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The Greyhound

The Greyhound

The Student News Site of Loyola University Maryland

The Greyhound

Students Share Experiences with Seasonal Depression and Offer Action Steps

Students Share Experiences with Seasonal Depression and Offer Action Steps

Have you noticed a lack of energy as the days get darker? Has your motivation for simple tasks diminished or vanished entirely? These could be effects of seasonal affective disorder, which is more commonly known as seasonal depression.  

Dulce Diaz-Alvarenga ‘23 says she feels the effects of seasonal depression every year as the days grow darker. The lack of sunlight impacts a lot about her mental health, including her motivation to do things.  

 “I feel like right now I’m fully charged because of the summer and being outside a lot, but it’s like my battery slowly depletes as the winter goes on and winter comes to an end. It’s like I’m on one percent. It’s depression on steroids,” Diaz-Alvarenga said. 

It is very common for students to suffer the effects of seasonal depression right now. Jason Parcover, Assistant Vice President of Student Well-Being and Director of the Counseling Center, spoke on this.

“Seasonal affective disorder is a type of depression that’s related to changes in seasons and specifically to the changing amount of sunlight that we are exposed to. The shorter days, and in some areas greater amounts of cloud cover, during winter months are the main causes.” Parcover said just 30 minutes of sunlight a day can make a big difference as exposure to sunlight is known to lift moods. 

“Clinical treatment for SAD, Seasonal Affective Disorder, provided by medical professionals may include light therapy, therapy, and medications.” Alondra Vargas ‘23 is using light therapy in an attempt to combat seasonal depression.  

“I have a sun lamp that mimics the light of the sun on a regular cycle. So when the sun sets, it’s still light in my room, which helps me focus and feel more productive,” Vargas said. 

Seasonal depression is real and its impacts can be long lasting. Diaz-Alvarenga is still working to get over the effects of last year’s seasonal depression, as the temperatures drop and it’s getting darker earlier. One of the effects she has been most impacted by is the lack of motivation to interact with others.  

“Socially, I was very withdrawn, which really sucked, especially now. Since I’m a senior, I feel like I have to do some catching up,” Diaz-Alvarenga said. “Now, especially with midterms and stuff, it’s been hard to be social. I try to force myself to be more social, but it’s definitely more of an effort these days.”  

Getting involved with clubs on campus are a big part of the social and academic lives of students at Loyola. However, those affected by seasonal depression are often unmotivated to get involved with anything after they are done with classes for the day.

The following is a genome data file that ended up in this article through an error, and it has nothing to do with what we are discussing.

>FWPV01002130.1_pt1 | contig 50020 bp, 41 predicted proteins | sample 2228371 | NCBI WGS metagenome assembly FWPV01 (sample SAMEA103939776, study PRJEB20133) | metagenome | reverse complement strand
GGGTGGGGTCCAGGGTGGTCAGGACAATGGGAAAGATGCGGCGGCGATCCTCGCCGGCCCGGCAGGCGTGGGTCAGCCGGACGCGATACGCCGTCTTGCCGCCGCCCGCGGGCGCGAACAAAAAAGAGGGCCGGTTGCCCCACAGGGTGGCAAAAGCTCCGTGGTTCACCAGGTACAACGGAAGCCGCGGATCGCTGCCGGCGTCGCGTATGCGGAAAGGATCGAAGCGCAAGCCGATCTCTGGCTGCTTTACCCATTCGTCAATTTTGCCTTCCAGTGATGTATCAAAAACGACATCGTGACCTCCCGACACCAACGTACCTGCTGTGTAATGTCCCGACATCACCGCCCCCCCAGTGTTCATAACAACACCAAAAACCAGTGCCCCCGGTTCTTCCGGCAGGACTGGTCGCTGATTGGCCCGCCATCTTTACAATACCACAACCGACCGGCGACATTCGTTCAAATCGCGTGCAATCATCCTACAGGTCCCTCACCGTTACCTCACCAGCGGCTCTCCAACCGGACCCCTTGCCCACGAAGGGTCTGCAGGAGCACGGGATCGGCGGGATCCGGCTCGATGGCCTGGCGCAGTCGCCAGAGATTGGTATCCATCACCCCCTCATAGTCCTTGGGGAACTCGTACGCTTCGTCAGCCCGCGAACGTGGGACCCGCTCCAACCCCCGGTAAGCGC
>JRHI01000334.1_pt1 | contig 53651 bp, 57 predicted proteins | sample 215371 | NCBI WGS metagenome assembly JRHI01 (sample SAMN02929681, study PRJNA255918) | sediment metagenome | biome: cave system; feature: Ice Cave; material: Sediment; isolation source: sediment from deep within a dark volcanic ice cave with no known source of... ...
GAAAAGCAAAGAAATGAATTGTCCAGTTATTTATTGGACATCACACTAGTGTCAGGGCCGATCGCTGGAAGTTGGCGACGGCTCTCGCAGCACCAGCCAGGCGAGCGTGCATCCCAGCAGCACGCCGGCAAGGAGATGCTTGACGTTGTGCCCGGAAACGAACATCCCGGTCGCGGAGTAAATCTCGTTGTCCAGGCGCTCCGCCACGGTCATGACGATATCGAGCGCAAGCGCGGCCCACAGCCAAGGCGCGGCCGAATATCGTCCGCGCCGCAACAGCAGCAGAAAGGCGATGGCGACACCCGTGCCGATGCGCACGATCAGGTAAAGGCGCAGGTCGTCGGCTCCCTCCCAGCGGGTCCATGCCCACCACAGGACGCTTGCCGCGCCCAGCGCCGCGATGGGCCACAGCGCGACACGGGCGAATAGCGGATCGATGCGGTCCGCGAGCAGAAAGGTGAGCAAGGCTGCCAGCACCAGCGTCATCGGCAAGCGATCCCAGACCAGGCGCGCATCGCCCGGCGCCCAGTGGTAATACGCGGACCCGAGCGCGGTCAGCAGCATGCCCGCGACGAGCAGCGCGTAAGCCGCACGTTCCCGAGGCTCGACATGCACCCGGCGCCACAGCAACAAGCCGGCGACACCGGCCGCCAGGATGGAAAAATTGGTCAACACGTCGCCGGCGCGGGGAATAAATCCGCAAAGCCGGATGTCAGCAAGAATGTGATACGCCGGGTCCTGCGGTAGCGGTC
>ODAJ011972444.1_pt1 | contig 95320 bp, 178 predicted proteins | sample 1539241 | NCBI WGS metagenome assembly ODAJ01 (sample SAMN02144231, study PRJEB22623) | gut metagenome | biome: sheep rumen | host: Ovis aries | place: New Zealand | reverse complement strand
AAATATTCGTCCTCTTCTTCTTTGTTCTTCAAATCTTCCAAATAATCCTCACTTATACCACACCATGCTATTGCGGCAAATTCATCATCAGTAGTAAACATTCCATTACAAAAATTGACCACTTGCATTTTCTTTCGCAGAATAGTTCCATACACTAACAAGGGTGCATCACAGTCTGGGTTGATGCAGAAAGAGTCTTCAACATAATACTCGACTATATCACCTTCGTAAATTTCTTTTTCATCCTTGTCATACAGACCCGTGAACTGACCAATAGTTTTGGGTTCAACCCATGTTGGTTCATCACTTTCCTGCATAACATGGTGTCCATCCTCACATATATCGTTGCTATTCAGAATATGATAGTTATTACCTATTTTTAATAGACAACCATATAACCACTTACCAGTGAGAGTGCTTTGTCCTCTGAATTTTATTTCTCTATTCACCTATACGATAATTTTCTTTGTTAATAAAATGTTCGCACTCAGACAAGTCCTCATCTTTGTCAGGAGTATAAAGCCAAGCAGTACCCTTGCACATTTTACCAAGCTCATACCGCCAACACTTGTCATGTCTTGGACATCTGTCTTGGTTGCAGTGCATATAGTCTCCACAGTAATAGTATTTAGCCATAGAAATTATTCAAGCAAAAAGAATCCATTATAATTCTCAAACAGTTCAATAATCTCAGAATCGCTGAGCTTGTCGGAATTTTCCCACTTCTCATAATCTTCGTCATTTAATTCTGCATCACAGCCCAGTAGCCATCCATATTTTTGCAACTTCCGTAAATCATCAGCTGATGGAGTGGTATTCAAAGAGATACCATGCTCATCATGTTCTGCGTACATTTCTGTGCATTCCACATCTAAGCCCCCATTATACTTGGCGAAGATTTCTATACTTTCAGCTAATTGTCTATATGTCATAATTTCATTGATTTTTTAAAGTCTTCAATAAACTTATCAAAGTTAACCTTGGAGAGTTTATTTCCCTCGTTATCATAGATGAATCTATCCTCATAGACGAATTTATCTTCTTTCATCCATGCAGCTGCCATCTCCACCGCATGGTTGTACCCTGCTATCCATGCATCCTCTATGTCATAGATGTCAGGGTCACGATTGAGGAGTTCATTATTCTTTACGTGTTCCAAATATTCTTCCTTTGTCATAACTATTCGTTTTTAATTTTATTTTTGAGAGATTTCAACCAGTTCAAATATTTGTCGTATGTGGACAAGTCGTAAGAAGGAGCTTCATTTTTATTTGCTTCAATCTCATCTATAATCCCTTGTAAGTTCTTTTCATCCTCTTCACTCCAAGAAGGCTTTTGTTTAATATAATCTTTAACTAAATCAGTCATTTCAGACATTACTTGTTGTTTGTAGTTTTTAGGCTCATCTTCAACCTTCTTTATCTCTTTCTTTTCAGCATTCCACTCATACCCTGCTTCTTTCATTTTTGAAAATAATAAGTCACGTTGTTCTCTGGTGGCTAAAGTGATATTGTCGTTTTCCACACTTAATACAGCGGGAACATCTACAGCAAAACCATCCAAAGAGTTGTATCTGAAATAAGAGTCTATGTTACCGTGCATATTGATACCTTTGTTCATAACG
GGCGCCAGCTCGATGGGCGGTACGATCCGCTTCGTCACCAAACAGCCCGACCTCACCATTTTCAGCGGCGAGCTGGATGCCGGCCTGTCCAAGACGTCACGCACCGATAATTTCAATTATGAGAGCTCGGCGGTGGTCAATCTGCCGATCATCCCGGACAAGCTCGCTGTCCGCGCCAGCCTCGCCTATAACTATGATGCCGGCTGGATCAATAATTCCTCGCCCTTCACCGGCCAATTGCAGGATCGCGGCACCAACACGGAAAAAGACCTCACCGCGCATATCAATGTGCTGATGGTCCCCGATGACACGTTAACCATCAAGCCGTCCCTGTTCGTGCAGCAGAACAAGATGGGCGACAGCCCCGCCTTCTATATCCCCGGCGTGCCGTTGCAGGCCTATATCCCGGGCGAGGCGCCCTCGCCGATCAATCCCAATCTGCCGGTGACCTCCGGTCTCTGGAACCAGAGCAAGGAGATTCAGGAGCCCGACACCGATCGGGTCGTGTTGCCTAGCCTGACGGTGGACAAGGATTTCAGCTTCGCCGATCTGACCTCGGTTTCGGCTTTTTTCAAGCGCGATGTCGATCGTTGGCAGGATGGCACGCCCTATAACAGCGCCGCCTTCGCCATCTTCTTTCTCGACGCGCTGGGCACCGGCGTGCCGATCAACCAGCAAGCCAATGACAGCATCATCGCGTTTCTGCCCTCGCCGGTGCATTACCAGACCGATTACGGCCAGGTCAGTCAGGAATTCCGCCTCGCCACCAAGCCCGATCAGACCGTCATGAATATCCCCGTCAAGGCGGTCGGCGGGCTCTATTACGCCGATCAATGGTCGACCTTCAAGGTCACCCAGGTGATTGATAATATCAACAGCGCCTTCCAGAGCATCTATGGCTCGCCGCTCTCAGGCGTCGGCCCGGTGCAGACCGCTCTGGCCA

“Academically, it’s hard since all I want to do is sleep all day because the sun sets earlier. Overall, I just feel exhausted coming home after my classes, even though I used to have the energy to do homework and/or my extracurriculars,” Vargas said. 

Seasonal depression can also impact a student’s performance in the classroom. Diaz-Alvarenga recognizes that seasonal depression affects her academic life too, which has pushed her to open up to her professors about this.  

“It was really hard for me academically to do a lot of the work. The biggest thing for me is talking to my professors about it, which is really hard for me to do. But not talking to them about it has really hit me in the ass,” she said.

Conversations on mental health, especially concerning depression, are not always easy but it may be helpful to open up to others regarding your state of mental health.  

For Diaz-Alvarenga, self-care is an important aspect of dealing with the effects of seasonal depression. For her, it is important to be aware of what you are going through and to acknowledge that your feelings are valid.  

“I think my biggest self care tip that I’ve been using is being nice to myself when I’m depressed. I’m already so unmotivated, but beating myself up about it like saying ‘You’re so lazy’ or ‘You’re so worthless’ never helped me to get better. So, I’m helping myself get better by being nice to myself.” 

Diaz-Alvarenga assures other students that experiencing seasonal depression is normal and encourages others to take breaks when needed. 

 “Don’t force yourself to keep going, just take a second and take a break. It’s okay, you’re not gonna fail if you take a day off. I know, for myself, it’s a very embarrassing thing to not do anything for a long period of time and to be so exhausted. But, it’s not something to be embarrassed about.” 

Featured Image courtesy of Lupe Labra Valencia.

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Students Share Experiences with Seasonal Depression and Offer Action Steps